Dacha Navy Yard has been open just under two months, but the modern American restaurant with 800-person beer garden is already facing legal and financial trouble. Owners Ilya Alter and Dmitri Chekaldin are the focus of a lawsuit from TriMark Adams-Burch, one of the major restaurant supply companies in Washington. In the complaint, filed in early June, TriMark Adams-Burch alleges the business owes over $277,453 in outstanding bills and accuses the restaurateurs of “fraud, ill-will, recklessness, wantonness, oppressiveness, and willful disregard of Adams-Burch’s rights with evil motive or actual malice.”
Additionally, a $83,524.90 lien has been placed on the building from Consolidated Electrical Contributors for Dacha’s unpaid electrical work and light fixtures, for which the restaurant is responsible. Several former employees also allege late or missing payments.
The spectrum of claims present a rocky financial picture for the newest tenant of Dock 79, a mixed-use waterfront development steps from Nationals Park. In its lawsuit, TriMark Adams-Burch alleges that Dacha’s owners issued fraudulent bank authorizations “as part of conspiracy” to gain the vendor’s trust, resulting in the company delivering hundreds of thousands of dollars of restaurant supplies—from expensive kitchen equipment to smaller items like flatware—used at both the Shaw flagship and new Navy Yard location. The lawsuit also claims that after the new Dacha opened in May, TriMark Adams-Burch attempted to withdraw $28,134 from Dacha’s authorized accounts to pay down a fraction of the business’s balance. The company alleges that Alter then accused Adams-Burch of fraud, had the charges reversed by the credit card company, and severed access to all of Dacha’s previously authorized accounts.
Alter calls the company’s legal action a “fake” lawsuit: “We have a dispute about how much money is owed to this vendor who was supplying equipment, which will be resolved soon. It’s a tactic the company is trying to use to negotiate.”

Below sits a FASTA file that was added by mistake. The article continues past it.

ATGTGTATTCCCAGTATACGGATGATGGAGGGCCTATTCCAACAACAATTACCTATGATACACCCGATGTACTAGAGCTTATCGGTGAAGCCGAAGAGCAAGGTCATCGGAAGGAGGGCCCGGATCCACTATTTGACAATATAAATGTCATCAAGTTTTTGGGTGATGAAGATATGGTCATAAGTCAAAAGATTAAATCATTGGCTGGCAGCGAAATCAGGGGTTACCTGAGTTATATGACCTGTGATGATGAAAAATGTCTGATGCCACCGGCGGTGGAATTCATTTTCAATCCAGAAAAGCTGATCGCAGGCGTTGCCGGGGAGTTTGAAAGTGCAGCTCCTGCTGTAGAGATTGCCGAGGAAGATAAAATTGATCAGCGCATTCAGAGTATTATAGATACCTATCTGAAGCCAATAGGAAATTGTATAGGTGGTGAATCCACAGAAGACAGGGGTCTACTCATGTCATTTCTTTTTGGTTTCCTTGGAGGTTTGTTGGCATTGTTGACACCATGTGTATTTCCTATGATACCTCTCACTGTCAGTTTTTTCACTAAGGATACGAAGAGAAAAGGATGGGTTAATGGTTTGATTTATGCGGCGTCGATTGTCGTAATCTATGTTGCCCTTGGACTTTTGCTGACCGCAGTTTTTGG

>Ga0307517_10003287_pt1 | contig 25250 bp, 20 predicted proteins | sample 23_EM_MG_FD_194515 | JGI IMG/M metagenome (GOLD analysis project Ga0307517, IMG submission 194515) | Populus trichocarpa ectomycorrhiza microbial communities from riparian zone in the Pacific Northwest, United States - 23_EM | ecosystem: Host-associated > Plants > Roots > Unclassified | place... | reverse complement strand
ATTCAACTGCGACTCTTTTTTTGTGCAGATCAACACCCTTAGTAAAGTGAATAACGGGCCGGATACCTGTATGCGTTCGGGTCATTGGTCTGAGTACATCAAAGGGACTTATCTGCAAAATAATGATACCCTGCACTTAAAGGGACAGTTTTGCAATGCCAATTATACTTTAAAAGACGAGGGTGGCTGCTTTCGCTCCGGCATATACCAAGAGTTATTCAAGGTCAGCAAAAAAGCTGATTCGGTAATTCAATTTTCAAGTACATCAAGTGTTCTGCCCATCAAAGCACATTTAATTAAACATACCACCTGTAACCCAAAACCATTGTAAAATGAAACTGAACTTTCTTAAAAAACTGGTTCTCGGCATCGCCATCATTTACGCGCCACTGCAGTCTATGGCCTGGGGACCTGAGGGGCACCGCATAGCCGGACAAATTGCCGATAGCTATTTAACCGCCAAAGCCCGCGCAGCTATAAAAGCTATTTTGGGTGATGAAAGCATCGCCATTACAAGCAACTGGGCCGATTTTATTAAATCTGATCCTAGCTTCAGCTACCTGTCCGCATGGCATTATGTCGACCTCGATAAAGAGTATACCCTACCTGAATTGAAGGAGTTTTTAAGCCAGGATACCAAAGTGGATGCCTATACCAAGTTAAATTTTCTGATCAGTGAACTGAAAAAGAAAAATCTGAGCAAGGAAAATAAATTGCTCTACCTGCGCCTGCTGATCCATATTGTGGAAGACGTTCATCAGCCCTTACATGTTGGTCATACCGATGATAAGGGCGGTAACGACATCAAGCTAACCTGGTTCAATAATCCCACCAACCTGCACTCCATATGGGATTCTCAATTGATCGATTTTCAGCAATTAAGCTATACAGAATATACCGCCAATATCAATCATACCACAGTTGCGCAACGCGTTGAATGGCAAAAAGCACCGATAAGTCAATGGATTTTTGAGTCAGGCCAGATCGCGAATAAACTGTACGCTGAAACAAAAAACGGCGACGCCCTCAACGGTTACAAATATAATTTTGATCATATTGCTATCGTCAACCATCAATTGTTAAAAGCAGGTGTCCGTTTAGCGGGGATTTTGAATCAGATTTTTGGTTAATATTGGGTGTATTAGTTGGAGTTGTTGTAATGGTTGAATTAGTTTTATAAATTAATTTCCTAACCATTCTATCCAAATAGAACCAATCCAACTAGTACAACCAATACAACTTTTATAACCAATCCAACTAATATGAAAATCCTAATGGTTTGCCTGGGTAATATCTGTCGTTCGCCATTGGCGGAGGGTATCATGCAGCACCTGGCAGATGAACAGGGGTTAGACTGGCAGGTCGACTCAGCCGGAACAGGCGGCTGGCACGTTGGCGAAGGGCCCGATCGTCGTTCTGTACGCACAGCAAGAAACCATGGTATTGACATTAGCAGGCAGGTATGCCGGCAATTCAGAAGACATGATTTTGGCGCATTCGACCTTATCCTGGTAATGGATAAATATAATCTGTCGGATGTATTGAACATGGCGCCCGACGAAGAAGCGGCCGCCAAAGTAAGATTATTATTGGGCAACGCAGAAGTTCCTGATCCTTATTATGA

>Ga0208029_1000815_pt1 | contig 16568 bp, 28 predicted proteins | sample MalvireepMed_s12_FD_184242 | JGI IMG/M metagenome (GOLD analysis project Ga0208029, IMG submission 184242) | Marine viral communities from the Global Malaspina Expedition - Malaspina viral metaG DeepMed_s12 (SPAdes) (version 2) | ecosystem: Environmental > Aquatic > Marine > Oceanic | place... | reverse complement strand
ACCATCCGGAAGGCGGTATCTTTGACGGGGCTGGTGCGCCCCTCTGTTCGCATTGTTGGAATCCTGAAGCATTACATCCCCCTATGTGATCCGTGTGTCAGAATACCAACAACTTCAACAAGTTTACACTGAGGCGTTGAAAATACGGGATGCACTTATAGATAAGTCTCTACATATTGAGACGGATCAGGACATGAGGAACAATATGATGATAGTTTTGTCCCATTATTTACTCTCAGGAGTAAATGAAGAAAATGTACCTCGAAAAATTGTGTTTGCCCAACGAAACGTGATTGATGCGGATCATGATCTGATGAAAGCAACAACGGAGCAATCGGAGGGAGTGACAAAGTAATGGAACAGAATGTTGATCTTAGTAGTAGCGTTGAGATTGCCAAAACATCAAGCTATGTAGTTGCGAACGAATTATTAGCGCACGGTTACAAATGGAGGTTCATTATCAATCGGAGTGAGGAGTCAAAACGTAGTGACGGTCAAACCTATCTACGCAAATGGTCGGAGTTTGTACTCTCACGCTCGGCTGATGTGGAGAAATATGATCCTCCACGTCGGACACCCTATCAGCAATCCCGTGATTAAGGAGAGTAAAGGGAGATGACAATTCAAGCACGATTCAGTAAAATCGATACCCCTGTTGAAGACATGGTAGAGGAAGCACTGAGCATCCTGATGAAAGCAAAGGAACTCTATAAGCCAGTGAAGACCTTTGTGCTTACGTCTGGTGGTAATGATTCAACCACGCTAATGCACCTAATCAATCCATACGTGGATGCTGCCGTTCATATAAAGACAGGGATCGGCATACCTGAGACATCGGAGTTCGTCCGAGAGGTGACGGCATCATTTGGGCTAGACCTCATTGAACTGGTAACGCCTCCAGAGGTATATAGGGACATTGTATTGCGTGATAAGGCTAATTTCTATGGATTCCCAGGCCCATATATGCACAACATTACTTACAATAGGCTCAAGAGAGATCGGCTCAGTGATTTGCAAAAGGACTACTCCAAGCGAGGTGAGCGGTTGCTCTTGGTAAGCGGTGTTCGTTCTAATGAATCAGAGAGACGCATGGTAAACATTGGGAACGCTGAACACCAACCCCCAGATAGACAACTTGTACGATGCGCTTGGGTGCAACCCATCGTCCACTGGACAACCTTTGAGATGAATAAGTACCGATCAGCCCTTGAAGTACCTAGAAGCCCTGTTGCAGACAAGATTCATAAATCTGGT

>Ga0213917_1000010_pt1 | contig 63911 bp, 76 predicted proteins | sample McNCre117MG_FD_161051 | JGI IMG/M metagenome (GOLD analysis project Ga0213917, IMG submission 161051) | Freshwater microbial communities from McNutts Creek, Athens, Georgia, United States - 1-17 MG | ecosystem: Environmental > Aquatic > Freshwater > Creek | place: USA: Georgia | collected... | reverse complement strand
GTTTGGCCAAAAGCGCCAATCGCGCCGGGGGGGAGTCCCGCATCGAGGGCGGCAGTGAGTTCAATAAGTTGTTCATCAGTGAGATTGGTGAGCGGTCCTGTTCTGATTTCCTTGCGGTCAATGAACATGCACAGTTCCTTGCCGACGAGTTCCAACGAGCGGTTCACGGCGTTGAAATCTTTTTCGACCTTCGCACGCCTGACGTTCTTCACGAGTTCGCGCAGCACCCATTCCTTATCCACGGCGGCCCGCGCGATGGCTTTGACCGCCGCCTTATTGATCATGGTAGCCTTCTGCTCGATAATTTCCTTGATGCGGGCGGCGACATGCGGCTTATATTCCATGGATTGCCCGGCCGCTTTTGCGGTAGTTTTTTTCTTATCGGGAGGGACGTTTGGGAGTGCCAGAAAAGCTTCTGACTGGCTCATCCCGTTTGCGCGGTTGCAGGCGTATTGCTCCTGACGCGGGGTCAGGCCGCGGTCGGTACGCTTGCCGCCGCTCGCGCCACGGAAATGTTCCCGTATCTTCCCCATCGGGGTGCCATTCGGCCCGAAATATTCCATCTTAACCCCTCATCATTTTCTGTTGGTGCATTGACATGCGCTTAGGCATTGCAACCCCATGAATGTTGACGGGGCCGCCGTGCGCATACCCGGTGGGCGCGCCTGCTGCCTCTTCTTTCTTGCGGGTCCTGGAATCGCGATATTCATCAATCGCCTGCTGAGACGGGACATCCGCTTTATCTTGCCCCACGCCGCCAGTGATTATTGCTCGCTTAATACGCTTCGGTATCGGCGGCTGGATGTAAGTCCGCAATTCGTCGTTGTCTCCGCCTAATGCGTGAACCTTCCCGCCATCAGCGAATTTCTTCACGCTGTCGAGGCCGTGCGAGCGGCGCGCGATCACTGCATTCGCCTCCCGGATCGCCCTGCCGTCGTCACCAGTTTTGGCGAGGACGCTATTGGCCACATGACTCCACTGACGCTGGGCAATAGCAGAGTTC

As for the lien, Alter says it’s a result of a massive, expensive—pricier than anticipated—restaurant project.
“We just finished construction on this big project, and there are always some people who haven’t yet got paid, but they will. It’ll be resolved in the next couple of weeks,” Alter says.
There are also at least five former employees who allege missing payments. The employees spoke to Washingtonian on the basis of anonymity because they fear ownership withholding payment or that talking might hinder future employment opportunities. In the massive outdoor beer garden, which opened in Navy Yard mid-May after the indoor restaurant, two former bartenders claim Alter verbally promised “the airstream team” (nicknamed for the outdoor trailer bar) $25 an hour plus tips—well above DC’s hourly minimum wage. In the first week when only canned beer was served, those tips consisted of a few bucks dropped in a bucket at the bar (the restaurant is otherwise cashless). Then when the full beer garden menu launched, an automatic 18-percent “gratuity” (20-percent for parties of six or more) was added to all checks. Come payday, bartenders say they were shocked to see they weren’t receiving the tip amount. One bartender claims he saw nearly $3,000 in his personal gratuities on a gorgeous, busy day when crowds packed in for the Nationals game. It all went to the house.
Alter, however, says the bartenders were never promised a cut of the automatic gratuity—a practice that was implemented in Shaw last year and instituted in Navy Yard in early June, about a month after the restaurant opened.
“Gratuities are not distributed amongst employees. Gratuities are the revenue of the business,” says Alter. “It allows them [employees] to work for a fair wage that’s above minimum wage. We believe and they believe it’s a progressive thing to do, and that’s in line with what our community feels is the right thing to do.”
After the publication of this story, Dacha issued a statement on its Facebook page that called some quotes in this story “misleading” and asserted “every single dollar brought in through this [automatic gratuity] method is returned to Dacha’s employees.” The statement goes on to say that the “automatic gratuity” or “service charge”—a term never printed on Dacha’s menus or checks—gives them “the flexibility of using this money to benefit all employees, including back of the house and support staff, who typically do not share in traditional tips.”